Oktoberfest returns

SANDUSKY Beers, brats and a live polka band. Add in a cloudless, blue sky and mild temperatures and you've got the per
May 24, 2010



Beers, brats and a live polka band.

Add in a cloudless, blue sky and mild temperatures and you've got the perfect combination for a lively Oktoberfest celebration.

"The wind's blowing the bees away," said Gloria Lamb as she spread sauerkraut onto a bratwurst for a patron. "It's perfect weather."

Lamb was one of many volunteers with the Knights of Columbus who helped out at the event Saturday.

The Knights of Columbus and the city's Catholic community hosted the second annual Oktoberfest at the Erie County Fairgrounds. Holy Angels, Saint Mary's and Saints Peter and Paul collaborated efforts for the event.

Saturday's festivities brought out hundreds of people -- the young, the old and everyone in between. The event began at 1 p.m. and ended at 9 p.m.

Ex officio mayor and master of ceremonies Dan Kaman said more people came early Saturday compared to the previous year.

"Last year everybody came right at 4 for Mass," he said.

This year almost 1,000 people filled one of the fairgrounds' barns for the hour-long Mass. Every seat in the building was occupied and more than a dozen people stood along the walls to attend the only Mass offered that day in Sandusky.

There was plenty for patrons to do at the fairgrounds. The multipurpose building housed a German band where couples were seen dancing to polka music, enjoying a drink or two and spending time with family and friends.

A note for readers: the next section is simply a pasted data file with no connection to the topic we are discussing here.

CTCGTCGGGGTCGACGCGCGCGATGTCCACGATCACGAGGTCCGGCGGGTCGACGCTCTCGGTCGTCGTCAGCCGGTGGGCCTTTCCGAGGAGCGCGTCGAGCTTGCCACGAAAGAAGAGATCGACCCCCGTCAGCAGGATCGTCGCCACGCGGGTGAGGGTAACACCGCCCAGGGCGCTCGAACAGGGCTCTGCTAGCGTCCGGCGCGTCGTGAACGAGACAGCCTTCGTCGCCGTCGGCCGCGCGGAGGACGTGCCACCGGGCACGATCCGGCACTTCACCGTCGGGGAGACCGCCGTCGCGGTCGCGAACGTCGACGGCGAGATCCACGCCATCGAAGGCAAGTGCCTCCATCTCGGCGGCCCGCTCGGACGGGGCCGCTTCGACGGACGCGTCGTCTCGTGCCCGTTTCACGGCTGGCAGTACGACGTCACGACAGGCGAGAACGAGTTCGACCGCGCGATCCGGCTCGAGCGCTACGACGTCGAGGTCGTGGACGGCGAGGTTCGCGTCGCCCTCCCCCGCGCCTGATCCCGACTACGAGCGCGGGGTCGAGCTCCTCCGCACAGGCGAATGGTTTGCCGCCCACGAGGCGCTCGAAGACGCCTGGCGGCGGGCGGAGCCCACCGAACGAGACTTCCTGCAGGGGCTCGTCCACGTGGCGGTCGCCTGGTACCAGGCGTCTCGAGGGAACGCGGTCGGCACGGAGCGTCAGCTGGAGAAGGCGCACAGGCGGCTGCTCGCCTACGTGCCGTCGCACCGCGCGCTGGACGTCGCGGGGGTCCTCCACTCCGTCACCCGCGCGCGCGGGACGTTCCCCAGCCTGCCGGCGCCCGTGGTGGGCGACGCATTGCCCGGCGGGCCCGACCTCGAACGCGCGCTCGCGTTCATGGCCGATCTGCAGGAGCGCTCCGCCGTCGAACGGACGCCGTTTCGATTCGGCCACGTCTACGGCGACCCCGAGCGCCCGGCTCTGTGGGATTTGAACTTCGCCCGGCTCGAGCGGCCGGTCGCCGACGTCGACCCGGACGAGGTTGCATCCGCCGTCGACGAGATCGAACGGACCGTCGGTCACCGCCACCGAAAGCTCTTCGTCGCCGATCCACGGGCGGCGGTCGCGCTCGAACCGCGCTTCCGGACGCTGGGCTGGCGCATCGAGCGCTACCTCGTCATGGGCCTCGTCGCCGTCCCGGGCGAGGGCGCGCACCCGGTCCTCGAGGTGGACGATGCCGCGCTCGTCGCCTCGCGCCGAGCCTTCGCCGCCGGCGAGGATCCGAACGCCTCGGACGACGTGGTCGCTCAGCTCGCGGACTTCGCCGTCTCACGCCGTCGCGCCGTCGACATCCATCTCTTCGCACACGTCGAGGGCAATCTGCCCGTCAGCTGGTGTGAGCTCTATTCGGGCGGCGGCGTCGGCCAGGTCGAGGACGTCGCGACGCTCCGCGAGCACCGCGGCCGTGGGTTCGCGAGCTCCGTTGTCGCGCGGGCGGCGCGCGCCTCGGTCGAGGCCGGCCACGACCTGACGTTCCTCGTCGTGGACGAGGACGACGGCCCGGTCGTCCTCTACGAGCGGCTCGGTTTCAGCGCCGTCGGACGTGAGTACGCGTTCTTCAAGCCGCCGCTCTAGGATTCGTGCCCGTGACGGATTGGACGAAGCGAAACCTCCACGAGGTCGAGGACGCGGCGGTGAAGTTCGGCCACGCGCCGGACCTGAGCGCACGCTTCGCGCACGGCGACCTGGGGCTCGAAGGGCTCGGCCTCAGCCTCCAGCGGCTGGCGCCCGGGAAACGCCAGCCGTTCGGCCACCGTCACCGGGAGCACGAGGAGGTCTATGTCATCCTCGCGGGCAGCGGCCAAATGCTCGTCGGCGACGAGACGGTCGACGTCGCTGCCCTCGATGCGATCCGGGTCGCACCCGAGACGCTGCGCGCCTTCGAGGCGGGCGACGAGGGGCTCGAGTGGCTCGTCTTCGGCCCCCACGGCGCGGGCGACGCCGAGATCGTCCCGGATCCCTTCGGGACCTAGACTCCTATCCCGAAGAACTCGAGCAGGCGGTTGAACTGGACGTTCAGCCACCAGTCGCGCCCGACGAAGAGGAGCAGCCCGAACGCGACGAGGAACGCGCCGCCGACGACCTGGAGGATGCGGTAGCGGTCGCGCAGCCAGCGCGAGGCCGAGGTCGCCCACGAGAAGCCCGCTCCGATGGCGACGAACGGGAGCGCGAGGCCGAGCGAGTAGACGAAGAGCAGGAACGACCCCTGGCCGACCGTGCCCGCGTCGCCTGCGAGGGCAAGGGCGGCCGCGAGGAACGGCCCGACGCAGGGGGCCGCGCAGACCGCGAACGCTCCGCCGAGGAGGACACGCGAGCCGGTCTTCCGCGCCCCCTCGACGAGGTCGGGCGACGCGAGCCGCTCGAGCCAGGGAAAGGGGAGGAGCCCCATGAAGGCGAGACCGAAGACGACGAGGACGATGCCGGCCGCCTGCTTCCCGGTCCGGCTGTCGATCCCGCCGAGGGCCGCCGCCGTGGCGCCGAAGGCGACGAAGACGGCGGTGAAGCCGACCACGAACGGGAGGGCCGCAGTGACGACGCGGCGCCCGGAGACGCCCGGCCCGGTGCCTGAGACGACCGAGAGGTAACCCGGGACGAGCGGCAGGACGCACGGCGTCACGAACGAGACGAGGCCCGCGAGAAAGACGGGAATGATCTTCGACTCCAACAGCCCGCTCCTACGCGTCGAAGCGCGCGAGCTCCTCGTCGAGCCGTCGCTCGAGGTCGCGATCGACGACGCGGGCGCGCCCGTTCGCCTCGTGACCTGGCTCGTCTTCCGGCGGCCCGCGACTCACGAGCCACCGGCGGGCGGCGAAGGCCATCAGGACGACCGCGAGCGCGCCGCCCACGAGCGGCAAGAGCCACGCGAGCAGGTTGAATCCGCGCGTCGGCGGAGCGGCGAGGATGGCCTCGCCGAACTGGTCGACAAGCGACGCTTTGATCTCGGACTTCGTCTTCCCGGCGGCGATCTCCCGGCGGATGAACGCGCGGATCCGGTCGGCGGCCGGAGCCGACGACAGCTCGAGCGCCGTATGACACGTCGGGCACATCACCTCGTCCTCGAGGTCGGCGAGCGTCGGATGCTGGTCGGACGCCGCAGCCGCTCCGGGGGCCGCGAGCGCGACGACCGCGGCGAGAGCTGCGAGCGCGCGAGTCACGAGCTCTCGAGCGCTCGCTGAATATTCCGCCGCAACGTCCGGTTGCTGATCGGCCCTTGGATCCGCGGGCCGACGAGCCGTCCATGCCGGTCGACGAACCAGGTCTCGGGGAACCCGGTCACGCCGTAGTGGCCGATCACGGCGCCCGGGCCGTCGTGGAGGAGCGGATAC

"I thought they sounded great," said Randy Colvin, of Sandusky, following a German band's performance.

Richard and Wilma Seamon, of Bellevue, made a special stop at the fairgrounds during the afternoon to drink some beer and enjoy the atmosphere before heading into Sandusky for a day of shopping.

"We like the polka music," said Wilma Seamon. "We're not much dancers ... we're more lookers."

One building was set aside for children's games and activities. Another building was set aside for games and activities for adults, including card games, raffles and bingo. A miniature wine garden was also set up for the adult patrons.

Colvin said he also was looking forward to playing card games among other things.

Dinner tickets were sold at the entrance for $8. The dinner included German pork, sauerkraut, green beans, twice-baked potatoes and dinner rolls. Other items, including bratwurst, hamburgers, hot dogs, and root beer floats, were also sold.

Business was pretty steady Saturday at the bratwurst tent, said Judy Schmenk, another volunteer with the Knights of Columbus.

"The food's good," said Adriana Scavio, 13, a volunteer inside the children's activity building. "It's fun."